A close review of the Seventh Circuit cases noted above indicates that a more helpful recitation of the rule would proceed as follows. Once a defendant has moved to dismiss under Federal Rule of Civil Procedure 12(b)(2), a plaintiff must make a prima facie showing of personal jurisdiction. Purdue Research Found., 338 F.3d at 782. In determining whether the plaintiff has made such a showing, the district court should consider the plaintiff's well-pleaded allegations as true, and should also consider affidavits or other evidence submitted by the defendant in opposition to the exercise of jurisdiction. Tamburo, 601 F.3d at 700. If the plaintiff succeeds in making out a prima facie showing, the court must then consider if the defendant has succeeded in putting material facts into dispute; and if it has, the court must hold an evidentiary hearing to resolve them. Hyatt, 302 F.3d at 713. The timing of that hearing is left to the discretion of the district court. Fed. R. Civ. P. 12(b)(2) (expressly authorizing courts to conduct hearings on Rule 12(b)(2) defenses before trial or to defer them until trial); United States on Pet. of Pac. Emp'r Ins. Co. v. Tehan, 252 F.2d 298, 298 (7th Cir. 1958) (denying petition for writ of mandamus which sought to prohibit district court from conducting further proceedings until it ruled on motion to dismiss for lack of jurisdiction).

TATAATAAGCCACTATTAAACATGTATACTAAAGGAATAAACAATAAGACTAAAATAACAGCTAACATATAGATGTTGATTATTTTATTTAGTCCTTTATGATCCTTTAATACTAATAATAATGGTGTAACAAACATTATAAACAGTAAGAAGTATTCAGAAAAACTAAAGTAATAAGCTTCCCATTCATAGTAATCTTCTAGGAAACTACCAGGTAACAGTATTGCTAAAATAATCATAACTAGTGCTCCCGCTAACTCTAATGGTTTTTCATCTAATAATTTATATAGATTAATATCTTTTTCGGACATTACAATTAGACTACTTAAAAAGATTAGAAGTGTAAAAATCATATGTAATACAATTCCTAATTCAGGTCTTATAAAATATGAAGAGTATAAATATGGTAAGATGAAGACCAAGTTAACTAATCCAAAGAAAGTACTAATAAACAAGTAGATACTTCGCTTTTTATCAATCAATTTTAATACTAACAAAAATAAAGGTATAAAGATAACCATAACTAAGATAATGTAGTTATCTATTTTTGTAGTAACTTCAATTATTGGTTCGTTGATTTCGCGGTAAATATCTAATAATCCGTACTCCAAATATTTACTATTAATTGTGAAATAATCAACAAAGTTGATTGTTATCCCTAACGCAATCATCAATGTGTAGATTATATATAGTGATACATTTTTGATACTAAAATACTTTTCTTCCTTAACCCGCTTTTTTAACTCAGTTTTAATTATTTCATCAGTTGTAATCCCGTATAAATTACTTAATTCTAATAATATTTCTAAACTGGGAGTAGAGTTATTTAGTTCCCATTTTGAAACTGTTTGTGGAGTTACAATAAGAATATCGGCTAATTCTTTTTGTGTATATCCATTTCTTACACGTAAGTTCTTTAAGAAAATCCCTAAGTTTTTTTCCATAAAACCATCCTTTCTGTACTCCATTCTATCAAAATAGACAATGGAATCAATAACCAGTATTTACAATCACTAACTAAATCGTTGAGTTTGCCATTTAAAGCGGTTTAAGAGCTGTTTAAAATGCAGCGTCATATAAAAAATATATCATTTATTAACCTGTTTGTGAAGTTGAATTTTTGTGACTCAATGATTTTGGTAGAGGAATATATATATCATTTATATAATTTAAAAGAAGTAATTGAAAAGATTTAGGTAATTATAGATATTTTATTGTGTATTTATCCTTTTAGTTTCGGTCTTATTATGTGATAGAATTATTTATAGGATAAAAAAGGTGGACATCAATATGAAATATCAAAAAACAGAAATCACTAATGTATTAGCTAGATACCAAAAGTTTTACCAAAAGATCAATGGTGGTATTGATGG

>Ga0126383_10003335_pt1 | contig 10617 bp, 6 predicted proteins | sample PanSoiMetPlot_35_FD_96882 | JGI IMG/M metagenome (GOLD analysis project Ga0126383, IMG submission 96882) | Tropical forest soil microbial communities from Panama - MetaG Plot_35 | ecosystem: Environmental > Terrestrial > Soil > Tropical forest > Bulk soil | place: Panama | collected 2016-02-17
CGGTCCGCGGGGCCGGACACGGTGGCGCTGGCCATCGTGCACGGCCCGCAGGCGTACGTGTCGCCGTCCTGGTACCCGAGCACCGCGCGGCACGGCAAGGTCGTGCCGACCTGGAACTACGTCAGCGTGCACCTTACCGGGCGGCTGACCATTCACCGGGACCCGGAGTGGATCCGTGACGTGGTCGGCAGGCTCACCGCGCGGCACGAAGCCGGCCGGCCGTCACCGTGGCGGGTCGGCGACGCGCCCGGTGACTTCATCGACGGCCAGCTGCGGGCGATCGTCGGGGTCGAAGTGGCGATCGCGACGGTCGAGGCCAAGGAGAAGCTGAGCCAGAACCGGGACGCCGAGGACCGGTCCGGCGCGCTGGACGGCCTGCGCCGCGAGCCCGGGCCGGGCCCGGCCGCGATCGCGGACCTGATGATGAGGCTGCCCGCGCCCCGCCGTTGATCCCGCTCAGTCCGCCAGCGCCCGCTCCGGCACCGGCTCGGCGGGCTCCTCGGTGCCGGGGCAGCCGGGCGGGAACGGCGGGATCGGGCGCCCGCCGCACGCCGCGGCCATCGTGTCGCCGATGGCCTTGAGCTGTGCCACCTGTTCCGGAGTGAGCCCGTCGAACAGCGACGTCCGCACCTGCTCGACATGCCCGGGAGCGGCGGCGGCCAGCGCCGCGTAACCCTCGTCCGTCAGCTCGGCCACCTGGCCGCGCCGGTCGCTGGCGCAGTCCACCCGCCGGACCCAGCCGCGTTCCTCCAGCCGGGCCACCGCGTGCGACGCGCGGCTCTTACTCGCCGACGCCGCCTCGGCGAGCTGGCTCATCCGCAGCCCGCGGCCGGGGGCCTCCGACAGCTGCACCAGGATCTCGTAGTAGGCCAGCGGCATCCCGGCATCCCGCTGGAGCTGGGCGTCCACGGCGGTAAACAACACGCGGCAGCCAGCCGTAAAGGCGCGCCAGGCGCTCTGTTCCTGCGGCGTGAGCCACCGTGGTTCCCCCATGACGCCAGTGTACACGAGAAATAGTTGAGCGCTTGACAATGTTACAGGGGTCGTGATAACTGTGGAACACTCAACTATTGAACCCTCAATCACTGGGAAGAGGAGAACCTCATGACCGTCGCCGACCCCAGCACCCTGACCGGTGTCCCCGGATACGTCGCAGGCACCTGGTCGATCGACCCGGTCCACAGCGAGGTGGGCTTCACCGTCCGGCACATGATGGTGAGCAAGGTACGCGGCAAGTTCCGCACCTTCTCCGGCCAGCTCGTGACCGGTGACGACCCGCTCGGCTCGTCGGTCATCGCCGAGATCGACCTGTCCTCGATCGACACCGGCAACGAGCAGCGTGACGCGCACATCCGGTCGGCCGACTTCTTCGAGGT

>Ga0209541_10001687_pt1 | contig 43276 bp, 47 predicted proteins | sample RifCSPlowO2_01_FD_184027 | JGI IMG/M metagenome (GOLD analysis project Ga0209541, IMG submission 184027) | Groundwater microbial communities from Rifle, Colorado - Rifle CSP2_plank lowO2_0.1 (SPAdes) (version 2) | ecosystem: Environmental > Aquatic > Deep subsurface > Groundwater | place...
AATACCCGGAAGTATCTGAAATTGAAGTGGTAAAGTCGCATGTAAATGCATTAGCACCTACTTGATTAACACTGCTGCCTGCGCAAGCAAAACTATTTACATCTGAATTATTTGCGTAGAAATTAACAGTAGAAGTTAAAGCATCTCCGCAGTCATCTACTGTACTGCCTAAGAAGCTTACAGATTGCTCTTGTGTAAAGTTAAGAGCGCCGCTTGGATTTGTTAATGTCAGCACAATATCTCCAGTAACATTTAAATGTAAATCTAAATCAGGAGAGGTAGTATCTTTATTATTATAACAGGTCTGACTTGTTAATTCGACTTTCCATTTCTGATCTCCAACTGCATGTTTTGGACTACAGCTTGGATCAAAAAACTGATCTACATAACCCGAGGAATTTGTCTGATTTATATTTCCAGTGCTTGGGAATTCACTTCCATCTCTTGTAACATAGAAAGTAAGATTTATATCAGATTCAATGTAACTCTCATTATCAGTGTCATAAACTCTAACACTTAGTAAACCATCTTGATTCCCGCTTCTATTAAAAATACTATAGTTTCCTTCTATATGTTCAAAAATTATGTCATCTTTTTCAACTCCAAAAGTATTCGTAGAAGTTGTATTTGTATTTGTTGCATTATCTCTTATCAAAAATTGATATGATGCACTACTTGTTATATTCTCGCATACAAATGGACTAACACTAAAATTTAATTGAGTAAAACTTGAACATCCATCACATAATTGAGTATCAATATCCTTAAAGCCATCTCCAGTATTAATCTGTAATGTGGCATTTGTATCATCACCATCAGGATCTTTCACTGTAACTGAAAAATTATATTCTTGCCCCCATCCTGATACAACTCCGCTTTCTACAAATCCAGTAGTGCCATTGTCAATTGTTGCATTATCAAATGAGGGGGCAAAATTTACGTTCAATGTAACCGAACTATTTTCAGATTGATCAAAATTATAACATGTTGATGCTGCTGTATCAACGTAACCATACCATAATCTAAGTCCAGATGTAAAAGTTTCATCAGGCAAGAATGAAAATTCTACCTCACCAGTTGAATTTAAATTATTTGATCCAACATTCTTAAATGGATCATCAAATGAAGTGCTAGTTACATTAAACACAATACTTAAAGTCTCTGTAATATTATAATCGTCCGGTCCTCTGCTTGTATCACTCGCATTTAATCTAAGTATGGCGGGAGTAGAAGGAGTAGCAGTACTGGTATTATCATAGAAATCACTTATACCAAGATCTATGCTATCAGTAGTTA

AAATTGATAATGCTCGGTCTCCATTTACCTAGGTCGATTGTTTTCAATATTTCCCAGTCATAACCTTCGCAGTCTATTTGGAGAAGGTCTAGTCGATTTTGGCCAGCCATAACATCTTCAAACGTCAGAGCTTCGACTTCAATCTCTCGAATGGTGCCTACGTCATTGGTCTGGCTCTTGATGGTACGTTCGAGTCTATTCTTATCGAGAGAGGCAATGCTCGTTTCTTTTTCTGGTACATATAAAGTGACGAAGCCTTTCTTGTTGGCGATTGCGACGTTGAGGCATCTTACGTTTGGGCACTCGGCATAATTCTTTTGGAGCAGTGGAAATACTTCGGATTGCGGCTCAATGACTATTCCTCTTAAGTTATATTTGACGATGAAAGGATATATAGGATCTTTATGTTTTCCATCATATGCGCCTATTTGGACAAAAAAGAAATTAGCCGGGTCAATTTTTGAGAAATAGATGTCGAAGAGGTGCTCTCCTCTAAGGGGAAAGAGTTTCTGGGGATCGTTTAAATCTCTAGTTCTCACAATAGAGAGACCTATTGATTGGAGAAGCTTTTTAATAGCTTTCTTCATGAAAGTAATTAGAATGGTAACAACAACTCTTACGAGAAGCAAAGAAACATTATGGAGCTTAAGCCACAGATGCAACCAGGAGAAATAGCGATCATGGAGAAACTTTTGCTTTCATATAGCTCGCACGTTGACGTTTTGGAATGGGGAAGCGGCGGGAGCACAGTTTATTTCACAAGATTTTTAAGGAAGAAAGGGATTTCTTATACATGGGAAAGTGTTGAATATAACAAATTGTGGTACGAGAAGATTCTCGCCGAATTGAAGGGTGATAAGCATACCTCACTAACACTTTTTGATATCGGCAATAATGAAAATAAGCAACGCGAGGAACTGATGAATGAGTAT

In this case, the court considered MacNeil's complaint as well as an affidavit submitted by C.A. Holdings and concluded that MacNeil failed to make a prima facie showing of personal jurisdiction. That holding was based on the court's conclusion that MacNeil could not establish two important factors in the piercing the corporate veil analysis: (2) failure to observe corporate formalities, and (2) undercapitalization. The court relied in large part on an affidavit submitted by C.A. Holdings, in which its Chief Financial Officer, Dermot O'Brien, swore that C.A. Holdings provides ...